Tucked away at the end of the New Testament between III John and the Book of Revelation is Jude’s 25-verse Epistle.
Jude begins his letter (c. 68), as was common in ancient times, with identifying who he is. In the Greek it reads: “Ioudas Iesou Christou doulos adelphos de Iakobou.”
CLICK for article on Letter Writing in he Ancient World
The English literal translation is: “Judas Jesus Christ slave brother of Jacob.” In English the identification is: “Judas the slave of Jesus Christ and brother of Jacob.” (The name Jacob has been translated James in the English.)
The Greek word ἀδελφός, meaning “brother” is a masculine noun from ἄλφα (G1) (as a connective particle) and delphus, meaning the “womb.” The root word in Greek does denote “a womb/blood” connection.
Jude’s brother James in the first verse of his book of James in the New Testament (c. 60’s) , also, identifies himself as the “slave, the doulos, of God and of Jesus Christ”: “Iάκωβος, Θεοῦ καὶ Κυρίου ᾿Ιησοῦ Χριστοῦ δοῦλος.” Literally the words translate into English as “Jacob God and Lord Jesus Christ a slave.”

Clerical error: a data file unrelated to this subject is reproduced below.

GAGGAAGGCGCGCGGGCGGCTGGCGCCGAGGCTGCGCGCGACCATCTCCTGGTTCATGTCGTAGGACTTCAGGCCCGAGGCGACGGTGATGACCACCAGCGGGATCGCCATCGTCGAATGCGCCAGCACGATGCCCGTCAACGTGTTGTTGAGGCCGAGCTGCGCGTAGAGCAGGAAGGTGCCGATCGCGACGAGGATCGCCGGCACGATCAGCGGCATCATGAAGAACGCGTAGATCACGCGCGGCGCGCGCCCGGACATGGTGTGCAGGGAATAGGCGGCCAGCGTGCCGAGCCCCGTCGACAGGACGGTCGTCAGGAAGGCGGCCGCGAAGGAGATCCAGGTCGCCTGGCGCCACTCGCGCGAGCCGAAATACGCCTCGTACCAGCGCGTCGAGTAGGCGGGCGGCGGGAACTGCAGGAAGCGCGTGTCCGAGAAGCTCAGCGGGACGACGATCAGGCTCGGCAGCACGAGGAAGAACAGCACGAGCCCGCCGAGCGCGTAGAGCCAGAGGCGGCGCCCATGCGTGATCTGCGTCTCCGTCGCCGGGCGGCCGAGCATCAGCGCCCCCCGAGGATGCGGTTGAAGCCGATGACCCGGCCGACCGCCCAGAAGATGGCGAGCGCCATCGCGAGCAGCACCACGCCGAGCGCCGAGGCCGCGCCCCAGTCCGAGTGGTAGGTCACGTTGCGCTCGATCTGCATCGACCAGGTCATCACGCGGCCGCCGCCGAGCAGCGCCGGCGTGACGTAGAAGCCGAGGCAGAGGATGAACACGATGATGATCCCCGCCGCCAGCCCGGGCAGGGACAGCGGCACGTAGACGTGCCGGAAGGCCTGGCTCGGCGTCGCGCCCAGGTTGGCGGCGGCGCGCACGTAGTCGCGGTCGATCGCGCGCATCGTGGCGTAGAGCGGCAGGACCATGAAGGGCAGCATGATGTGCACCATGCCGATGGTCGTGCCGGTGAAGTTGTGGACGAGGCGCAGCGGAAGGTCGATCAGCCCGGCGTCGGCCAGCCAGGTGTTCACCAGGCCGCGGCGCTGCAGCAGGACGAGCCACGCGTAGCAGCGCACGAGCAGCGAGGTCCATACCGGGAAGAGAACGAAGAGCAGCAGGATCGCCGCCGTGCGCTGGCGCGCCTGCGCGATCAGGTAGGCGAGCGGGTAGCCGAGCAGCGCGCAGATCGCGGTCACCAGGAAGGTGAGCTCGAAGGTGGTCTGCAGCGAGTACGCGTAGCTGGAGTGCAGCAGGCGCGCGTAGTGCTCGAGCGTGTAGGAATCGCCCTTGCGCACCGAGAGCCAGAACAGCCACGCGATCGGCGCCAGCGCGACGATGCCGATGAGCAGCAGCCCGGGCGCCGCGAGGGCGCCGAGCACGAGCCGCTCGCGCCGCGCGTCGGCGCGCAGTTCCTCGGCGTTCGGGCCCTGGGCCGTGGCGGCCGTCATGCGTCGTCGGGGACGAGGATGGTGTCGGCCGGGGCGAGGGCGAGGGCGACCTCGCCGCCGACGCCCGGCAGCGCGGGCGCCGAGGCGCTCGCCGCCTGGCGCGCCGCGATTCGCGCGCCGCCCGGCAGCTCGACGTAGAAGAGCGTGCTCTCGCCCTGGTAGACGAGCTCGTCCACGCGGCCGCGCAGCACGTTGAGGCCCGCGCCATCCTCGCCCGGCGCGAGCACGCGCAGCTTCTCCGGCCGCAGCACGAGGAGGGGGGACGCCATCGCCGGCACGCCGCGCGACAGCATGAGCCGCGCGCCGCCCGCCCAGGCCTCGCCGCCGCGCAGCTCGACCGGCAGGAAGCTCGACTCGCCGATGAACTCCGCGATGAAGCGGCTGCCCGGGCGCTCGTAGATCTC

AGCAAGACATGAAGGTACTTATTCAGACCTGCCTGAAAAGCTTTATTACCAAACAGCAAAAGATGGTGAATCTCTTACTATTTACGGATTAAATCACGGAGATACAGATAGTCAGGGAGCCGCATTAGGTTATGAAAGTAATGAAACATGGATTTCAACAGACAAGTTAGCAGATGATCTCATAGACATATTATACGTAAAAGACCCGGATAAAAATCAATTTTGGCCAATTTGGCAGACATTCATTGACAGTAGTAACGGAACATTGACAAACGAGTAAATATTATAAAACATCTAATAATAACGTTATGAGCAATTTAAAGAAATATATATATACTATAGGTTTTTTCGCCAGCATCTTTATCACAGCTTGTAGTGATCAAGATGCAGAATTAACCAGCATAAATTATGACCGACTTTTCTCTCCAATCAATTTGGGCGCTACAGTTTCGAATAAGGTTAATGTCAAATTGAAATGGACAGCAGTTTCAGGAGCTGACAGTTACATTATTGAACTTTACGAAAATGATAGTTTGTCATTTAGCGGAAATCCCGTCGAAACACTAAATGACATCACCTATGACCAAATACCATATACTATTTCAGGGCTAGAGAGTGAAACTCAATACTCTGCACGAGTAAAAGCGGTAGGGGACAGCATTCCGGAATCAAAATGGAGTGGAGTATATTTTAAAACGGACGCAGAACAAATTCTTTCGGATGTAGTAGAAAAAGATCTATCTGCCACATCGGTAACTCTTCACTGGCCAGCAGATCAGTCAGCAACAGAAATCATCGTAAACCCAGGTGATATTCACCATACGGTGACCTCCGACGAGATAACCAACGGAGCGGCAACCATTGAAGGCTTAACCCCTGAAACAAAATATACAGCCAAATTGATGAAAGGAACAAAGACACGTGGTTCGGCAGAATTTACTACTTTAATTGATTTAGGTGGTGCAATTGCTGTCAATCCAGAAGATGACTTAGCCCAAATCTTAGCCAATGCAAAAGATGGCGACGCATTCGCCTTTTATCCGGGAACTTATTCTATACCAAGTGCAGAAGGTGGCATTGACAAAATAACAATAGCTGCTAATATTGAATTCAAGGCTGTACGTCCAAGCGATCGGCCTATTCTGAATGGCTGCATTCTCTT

So the two brothers worshipped Jesus and thought of themselves as “slaves” to Him, bought and paid for by Jesus Christ. The word doulos in Greek means “slave,” but over the centuries that word has been translated to the more genteel word “servant,” even though the softening hurts the subjection.
Over several millennia there has been a controversy as to whether these two New Testament writers were the “brothers of Jesus.” The meaning “a brother of Jesus” would mean that they were the actual children of Mary and Joseph.
There is no controversy about the fact that Mary was a virgin and had not had sex before Jesus’ birth. All Christians everywhere believe the Bible when it states:
“The angel went to her (Mary) and said, ‘Greetings, you who are highly favored! The Lord is with you.’ Mary was greatly troubled at his words and wondered what kind of greeting this might be But the angel said to her, ‘Do not be afraid, Mary; you have found favor with God. You will conceive and give birth to a son, and you are to call him Jesus. He will be great and will be called the Son of the Most High. The Lord God will give him the throne of his father David, and he will reign over Jacob’s descendants forever; his kingdom will never end.’ ‘How will this be,’ Mary asked the angel, ‘since I am a virgin?’